This episode of Big Blend Radio's 3rd Tuesday "Go to Natchitoches" show focuses on the 43rd Annual Natchitoches-NSU Folk Fes�val. With the theme "Celebra�ng Louisiana's Cultural Gumbo," the Fes�val will be held on Saturday, July 22, 2023, in the air-condi�oned Prather Coliseum on the NSU campus. Featured guests are Arlene Gould, Execu�ve Director of Natchitoches Conven�on & Visitors Bureau, and organizer Dr. Shane Rasmussen, NSU Professor of English and Director, Louisiana Folklife Center. Listen here in the YouTube player or download the podcast on Acast.

Fes�val a�endees will enjoy 3 stages of music with Cajun, zydeco, blues, Cel�c, and country music, free Cajun and zydeco dance lessons, and many tradi�onal food vendors. There will also be a gumbo cook-off, blacksmithing, KidFest, over 70 cra�s persons, a harmonica workshop taught by Ed Huey, and the Louisiana State Fiddle Championship from 1-4 PM. Music headliners feature Rusty Metoyer and the Zydeco Krush, the Jambalaya Cajun Band and the Cajun Stompers, Gal Holiday and the Honky Tonk Revue, Hugh Harris and the Dri�ing Cowboys, The Russell Welch Hot Quartet with special guest Aurora Nealand, tradi�onal Na�ve American songs and dances with the Rising Sun Youth Choctaw-Apache of Ebarb Dance Group, and blues by Jimmy “Duck” Holmes. More: h�ps://�val-2/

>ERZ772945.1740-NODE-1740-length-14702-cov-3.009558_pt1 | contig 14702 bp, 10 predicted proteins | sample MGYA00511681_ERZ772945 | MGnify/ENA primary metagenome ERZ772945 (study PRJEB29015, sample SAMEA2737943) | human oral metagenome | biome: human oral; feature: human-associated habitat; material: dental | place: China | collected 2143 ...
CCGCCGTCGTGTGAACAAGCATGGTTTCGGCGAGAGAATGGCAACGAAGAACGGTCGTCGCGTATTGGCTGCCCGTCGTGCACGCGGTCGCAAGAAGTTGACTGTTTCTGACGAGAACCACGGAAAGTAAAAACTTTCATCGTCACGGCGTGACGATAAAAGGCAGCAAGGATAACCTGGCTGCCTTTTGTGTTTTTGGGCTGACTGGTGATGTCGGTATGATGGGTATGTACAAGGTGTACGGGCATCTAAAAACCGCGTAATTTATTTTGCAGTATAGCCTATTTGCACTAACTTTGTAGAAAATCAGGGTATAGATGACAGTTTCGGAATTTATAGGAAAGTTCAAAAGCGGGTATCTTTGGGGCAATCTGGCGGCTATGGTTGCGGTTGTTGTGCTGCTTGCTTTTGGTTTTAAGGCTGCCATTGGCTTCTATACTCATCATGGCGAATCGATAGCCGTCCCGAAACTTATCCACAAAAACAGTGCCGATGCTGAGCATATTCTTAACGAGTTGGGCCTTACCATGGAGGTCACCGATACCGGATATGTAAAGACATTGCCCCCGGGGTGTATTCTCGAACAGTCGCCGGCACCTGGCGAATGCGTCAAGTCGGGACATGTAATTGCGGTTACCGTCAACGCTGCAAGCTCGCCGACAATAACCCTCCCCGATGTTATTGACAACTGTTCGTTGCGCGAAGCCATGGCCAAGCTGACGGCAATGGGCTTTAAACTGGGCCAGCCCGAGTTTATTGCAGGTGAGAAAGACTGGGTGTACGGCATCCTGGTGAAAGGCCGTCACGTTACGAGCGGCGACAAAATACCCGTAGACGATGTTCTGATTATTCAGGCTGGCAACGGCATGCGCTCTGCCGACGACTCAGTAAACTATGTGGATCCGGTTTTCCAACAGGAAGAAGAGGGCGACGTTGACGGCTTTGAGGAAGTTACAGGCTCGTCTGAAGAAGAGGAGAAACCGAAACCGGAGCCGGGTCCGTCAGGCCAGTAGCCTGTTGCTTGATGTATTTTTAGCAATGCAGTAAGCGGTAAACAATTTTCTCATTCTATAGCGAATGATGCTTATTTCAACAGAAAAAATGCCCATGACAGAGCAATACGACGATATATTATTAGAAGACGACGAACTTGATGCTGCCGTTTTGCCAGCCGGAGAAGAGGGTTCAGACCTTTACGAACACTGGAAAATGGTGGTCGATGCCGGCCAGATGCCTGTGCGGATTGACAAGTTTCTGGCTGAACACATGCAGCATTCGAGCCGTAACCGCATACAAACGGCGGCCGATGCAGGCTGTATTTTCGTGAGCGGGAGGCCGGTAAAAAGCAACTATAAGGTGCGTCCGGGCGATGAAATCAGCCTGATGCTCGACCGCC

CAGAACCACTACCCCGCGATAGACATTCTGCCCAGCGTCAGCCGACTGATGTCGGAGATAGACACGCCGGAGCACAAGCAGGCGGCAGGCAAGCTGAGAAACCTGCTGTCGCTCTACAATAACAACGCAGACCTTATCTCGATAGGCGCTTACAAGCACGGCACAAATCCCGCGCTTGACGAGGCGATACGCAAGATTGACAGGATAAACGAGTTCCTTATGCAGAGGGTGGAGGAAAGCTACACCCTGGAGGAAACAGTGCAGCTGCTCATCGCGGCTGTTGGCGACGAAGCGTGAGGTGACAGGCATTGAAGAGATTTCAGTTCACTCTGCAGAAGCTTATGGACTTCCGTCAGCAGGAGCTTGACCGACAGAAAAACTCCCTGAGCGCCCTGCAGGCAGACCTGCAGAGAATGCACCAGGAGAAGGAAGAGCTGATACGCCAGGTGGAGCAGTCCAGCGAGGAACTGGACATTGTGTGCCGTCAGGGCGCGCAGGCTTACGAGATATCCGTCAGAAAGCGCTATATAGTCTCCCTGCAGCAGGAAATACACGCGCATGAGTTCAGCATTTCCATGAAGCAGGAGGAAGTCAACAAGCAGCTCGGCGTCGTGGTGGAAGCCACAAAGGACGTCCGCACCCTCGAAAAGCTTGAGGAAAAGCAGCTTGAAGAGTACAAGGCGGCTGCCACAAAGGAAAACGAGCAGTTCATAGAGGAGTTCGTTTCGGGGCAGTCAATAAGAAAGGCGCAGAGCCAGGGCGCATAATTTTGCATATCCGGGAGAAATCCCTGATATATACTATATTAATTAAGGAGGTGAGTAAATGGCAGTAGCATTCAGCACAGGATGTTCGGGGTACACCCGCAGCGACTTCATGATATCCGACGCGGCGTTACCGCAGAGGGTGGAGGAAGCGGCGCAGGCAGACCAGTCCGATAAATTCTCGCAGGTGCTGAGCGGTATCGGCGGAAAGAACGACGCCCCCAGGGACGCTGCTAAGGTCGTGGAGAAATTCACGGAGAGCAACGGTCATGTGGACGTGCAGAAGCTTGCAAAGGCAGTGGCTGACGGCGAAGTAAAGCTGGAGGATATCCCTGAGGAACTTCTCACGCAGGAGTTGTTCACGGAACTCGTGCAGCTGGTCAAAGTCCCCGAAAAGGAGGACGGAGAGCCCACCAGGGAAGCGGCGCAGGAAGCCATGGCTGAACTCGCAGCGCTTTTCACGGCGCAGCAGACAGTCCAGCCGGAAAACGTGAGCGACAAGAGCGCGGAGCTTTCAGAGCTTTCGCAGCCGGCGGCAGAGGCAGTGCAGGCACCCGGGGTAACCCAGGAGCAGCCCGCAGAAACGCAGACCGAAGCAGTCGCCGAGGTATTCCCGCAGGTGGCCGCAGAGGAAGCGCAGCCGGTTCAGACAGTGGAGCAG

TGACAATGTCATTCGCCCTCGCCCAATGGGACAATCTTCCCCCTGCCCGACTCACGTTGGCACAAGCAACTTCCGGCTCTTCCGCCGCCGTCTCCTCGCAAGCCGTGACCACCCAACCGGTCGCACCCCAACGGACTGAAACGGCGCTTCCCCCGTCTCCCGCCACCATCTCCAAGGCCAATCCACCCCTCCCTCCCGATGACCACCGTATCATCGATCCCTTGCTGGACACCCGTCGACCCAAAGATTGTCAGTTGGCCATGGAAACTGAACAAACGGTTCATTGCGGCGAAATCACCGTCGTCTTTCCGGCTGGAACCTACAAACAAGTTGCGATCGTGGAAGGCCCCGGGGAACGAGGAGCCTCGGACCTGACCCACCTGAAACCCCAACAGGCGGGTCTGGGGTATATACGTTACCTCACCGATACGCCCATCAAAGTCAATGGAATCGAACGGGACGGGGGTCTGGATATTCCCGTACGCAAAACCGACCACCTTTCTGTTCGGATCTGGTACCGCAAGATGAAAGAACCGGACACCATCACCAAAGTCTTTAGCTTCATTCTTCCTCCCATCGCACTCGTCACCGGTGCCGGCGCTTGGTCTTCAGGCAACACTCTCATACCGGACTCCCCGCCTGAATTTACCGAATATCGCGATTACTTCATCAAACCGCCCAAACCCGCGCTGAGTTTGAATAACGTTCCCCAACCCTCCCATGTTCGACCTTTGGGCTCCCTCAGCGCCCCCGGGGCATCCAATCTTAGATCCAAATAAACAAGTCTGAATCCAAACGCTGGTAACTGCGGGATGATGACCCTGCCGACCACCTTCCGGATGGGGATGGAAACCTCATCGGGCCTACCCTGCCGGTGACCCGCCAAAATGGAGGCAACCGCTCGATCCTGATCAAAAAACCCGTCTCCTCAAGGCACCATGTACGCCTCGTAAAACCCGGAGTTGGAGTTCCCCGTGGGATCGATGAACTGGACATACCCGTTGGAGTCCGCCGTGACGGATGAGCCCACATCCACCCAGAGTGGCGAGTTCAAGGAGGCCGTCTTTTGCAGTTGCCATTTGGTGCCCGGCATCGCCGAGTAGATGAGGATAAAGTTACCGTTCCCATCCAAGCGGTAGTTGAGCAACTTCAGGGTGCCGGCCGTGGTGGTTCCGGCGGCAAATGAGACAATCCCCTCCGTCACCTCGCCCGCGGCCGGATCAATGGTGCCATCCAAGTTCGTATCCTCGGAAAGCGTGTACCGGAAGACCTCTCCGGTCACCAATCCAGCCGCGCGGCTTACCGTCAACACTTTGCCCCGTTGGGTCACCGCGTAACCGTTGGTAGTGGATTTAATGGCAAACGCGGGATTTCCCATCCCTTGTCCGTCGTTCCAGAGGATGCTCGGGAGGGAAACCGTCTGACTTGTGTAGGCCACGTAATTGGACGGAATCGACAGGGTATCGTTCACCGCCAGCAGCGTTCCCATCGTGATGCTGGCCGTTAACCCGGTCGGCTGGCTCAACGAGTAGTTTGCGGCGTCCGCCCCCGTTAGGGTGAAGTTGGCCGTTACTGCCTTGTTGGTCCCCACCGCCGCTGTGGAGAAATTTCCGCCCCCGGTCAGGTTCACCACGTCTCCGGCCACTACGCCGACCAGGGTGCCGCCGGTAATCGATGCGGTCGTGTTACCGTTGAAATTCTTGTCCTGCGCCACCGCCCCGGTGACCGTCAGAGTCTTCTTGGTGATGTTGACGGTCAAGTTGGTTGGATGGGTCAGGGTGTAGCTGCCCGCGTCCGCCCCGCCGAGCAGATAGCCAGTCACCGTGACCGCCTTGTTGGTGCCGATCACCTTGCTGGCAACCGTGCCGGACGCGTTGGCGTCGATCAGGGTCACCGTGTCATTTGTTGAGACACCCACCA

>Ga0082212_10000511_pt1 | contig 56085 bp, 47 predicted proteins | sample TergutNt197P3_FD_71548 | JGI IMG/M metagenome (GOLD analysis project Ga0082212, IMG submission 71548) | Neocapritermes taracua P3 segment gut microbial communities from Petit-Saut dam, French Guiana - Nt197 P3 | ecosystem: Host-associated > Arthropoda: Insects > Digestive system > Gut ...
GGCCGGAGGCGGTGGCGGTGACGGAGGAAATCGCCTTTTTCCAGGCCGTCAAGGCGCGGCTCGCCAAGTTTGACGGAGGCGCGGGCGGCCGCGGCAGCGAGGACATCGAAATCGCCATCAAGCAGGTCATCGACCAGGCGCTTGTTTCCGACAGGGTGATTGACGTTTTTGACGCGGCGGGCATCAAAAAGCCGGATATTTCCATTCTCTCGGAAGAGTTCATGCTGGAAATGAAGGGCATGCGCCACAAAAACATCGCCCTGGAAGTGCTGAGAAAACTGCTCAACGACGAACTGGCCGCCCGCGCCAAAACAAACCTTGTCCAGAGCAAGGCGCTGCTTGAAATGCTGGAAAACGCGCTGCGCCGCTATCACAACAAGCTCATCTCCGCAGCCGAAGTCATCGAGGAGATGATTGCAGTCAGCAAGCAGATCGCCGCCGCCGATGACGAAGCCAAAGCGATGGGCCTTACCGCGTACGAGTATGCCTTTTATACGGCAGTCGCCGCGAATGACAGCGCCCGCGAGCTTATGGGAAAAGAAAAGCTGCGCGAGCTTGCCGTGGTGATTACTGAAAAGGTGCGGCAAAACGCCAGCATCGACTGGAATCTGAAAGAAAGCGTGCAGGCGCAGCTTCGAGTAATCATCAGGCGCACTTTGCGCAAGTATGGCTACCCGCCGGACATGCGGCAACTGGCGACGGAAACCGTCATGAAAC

Founded in 1714, Natchitoches is the original French Colony and oldest city in Louisiana. Celebra�ng a vibrant blend of French, Spanish, African, Na�ve American, and Creole cultures, this charming city is part of the Cane River Na�onal Heritage Area and Louisiana’s No Man’s Land. More about Natchitoches at h�ps://

Broussard Family Juré Jimmy Duck Holmes Fes�val Cra�s


See more of her recipes at h�ps://

Makes 8 servings. A really super tas�ng yogurt dessert that is low in fat and healthy.